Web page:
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eBay, Inc. v. MercExchange, LLC

Citation. eBay Inc. v. MercExchange, L.L.C., 547 U.S. 388, 126 S. Ct. 1837, 164 L. Ed. 2d 641, 78 U.S.P.Q.2D (BNA) 1577, 74 U.S.L.W. 4248, 27 A.L.R. Fed. 2d 685, 19 Fla. L. Weekly Fed. S 197 (U.S. May 15, 2006)
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Brief Fact Summary. 

Ebay, Inc. (Defendant) and MercExchange, LLC (Plaintiff) could not agree on a license for Plaintiff’s patent.  When Defendant proceeded with its website, Plaintiff sued for patent infringement and won damages arising from Defendant’s liability.  Plaintiff also sought a permanent injunction.

Synopsis of Rule of Law. 

The traditional four-part equitable test for injunctive relief applies to Patent Act cases.


MercExchange, LLC (Plaintiff) held a business method patent for an electronic sales market using a central authority.  It attempted to license its patent to eBay, Inc. (Defendant), but the parties failed to reach an agreement.  eBay (Defendant) proceeded with its website that allowed private sellers to list goods for sale at auction or at a fixed price.  MercExchange (Plaintiff) filed suit for patent infringement.  A jury found the patent invalid and awarded damages to Plaintiff for Defendant’s infringement.  Plaintiff filed a motion for a permanent injunction, but the district court denied it.  Plaintiff appealed and the federal circuit reversed based on the general rule that courts will grant permanent injunctions in patent infringement absent exceptional circumstances.  eBay (Defendant) filed its petition for a writ of certiorari, which the United States Supreme Court granted to determine the appropriateness of the general rule on permanent injunctions in patent infringement cases.


Does the traditional four-part equitable test for injunctive relief applies to Patent Act cases?


(Thomas, J.)  Yes.  The traditional four-part equitable test for injunctive relief applies to Patent Act cases.  A party seeking an injunction traditionally must establish four elements: (1) it has suffered an injury beyond repair; (2) it has no adequate remedy at law; (3) an equitable remedy is justified after balancing the hardships between plaintiff and defendant; and (4) a permanent injunction serves the public interest.  These principles also apply to the Patent Act.  The district court and the court of appeals failed to apply these principles when considering the appropriateness of a permanent injunction in this case.  The district court impermissibly broadened the scope of the elements while the court of appeals applied a general rule for patent infringement cases.  The district court must apply the four-part test in patent cases as well as other equitable cases.  Vacated and remanded.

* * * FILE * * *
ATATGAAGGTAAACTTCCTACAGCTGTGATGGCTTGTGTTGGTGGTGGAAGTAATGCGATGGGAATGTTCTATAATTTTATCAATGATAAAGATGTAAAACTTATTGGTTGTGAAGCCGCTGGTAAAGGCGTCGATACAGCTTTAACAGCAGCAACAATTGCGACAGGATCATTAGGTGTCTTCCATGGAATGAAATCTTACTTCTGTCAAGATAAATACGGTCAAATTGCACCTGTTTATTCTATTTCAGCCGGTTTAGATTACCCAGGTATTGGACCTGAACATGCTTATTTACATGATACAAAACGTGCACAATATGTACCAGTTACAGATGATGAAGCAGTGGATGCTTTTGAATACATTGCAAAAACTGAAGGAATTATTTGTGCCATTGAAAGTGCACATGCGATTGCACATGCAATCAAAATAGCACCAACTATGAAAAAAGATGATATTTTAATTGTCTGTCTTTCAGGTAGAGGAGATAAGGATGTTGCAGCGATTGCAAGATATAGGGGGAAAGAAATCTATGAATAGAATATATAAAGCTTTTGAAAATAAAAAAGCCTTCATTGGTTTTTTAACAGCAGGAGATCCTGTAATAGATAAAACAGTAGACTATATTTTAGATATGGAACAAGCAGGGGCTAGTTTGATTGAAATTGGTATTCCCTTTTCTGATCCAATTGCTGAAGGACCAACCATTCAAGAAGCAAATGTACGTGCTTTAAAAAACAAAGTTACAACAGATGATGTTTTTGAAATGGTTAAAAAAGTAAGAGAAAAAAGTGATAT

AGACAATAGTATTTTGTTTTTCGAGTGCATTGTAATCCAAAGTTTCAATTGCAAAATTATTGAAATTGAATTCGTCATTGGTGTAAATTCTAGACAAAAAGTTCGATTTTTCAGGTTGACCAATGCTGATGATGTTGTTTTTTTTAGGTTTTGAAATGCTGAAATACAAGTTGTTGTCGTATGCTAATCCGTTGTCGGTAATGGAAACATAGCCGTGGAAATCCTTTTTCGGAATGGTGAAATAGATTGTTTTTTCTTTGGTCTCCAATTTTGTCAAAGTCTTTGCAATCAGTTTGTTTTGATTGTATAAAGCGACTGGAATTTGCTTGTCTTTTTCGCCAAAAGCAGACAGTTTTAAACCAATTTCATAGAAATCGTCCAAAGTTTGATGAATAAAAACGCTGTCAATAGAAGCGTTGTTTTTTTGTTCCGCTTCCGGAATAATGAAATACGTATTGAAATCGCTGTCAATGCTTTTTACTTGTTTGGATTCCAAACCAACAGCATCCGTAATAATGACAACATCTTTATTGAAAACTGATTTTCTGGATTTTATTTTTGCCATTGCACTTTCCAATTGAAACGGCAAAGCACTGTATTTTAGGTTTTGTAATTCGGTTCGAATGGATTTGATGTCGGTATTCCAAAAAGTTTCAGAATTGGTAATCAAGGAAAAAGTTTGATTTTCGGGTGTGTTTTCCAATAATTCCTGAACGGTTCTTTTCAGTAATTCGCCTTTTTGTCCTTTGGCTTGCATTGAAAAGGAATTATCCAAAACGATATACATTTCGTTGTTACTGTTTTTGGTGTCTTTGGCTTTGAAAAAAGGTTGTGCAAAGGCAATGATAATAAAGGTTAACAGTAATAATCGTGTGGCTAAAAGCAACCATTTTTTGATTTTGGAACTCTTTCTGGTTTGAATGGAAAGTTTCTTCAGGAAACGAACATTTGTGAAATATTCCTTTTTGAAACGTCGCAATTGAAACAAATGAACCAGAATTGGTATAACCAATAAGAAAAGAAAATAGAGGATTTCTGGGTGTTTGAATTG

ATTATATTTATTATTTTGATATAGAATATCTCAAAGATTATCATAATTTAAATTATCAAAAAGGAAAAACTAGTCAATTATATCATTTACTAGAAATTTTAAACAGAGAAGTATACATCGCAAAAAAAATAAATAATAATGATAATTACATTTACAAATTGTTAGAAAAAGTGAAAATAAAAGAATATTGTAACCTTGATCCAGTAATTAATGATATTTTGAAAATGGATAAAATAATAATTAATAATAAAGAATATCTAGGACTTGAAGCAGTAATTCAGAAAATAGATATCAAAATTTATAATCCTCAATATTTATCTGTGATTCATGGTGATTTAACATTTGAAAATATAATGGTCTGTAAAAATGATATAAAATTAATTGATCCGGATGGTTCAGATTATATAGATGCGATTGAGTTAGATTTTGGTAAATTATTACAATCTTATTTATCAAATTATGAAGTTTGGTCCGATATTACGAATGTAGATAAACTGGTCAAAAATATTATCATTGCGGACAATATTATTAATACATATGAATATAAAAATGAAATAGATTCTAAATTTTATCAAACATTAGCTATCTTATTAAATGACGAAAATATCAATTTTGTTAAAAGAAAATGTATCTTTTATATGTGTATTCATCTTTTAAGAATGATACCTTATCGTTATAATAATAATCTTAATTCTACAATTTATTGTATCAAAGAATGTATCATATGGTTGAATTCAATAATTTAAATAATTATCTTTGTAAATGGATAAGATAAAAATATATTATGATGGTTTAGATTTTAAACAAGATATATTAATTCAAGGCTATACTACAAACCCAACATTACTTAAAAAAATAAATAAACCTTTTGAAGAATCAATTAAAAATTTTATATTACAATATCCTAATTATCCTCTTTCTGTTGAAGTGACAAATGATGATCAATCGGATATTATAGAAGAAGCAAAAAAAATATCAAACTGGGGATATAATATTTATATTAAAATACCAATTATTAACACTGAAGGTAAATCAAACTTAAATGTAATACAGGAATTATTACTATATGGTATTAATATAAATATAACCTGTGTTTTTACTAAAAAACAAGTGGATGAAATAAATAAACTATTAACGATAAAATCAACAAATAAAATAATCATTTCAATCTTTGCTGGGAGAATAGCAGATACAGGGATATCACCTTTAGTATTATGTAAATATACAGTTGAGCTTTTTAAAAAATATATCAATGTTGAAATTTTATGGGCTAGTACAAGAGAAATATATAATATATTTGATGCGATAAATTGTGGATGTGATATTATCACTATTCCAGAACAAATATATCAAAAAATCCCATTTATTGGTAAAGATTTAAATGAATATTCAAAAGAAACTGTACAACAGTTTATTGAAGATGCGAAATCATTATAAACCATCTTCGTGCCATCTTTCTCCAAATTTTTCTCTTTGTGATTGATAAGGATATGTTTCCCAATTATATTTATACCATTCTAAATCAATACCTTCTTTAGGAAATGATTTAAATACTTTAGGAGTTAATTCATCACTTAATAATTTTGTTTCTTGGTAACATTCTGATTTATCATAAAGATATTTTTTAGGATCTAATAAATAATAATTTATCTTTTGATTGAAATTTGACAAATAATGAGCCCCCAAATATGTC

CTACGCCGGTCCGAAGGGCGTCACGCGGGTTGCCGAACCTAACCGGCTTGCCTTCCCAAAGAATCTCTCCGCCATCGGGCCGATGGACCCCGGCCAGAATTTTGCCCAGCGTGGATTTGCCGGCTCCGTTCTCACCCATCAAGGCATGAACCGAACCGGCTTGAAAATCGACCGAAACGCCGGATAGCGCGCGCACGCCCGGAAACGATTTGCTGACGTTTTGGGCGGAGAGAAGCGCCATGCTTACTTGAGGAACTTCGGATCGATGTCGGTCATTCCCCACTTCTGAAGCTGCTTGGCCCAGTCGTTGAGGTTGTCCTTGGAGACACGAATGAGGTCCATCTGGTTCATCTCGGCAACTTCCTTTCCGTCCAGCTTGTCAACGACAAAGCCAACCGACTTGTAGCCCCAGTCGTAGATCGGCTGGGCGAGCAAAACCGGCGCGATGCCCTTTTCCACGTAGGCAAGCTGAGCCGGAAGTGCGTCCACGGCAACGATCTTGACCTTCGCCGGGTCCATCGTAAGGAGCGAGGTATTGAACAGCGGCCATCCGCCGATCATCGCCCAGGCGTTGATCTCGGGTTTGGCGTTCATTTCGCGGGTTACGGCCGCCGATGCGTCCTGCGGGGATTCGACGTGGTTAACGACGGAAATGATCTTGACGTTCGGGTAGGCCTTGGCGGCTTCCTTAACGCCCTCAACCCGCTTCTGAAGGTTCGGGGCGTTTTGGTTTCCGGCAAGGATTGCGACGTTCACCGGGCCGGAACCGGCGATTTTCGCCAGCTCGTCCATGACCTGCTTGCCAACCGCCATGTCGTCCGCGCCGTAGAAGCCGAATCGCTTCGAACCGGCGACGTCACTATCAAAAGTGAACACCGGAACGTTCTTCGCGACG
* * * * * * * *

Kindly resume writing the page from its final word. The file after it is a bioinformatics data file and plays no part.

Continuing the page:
(Roberts, C.J.)  Historically, courts have granted injunctive relief in patent cases but that history does not guarantee a right to injunctive relief.  The four-part test must still be applied to determine the appropriateness of relief.

(Kennedy, J.)  The four-part test is appropriate.  Patent protection is now used by many companies as a way of securing licensing fees and the threat of injunctive relief as a way to secure exorbitant licensing fees. When considering injunctive relief, Courts should take the availability of money damages into account.


The Court considered MercExchange’s (Plaintiff) history of licensing the patent in determining that money damages were appropriate rather than injunctive relief.  In 2008, following years of litigation, the parties reached a settlement where MercExhange (Plaintiff) assigned its patents to eBay (Defendant).

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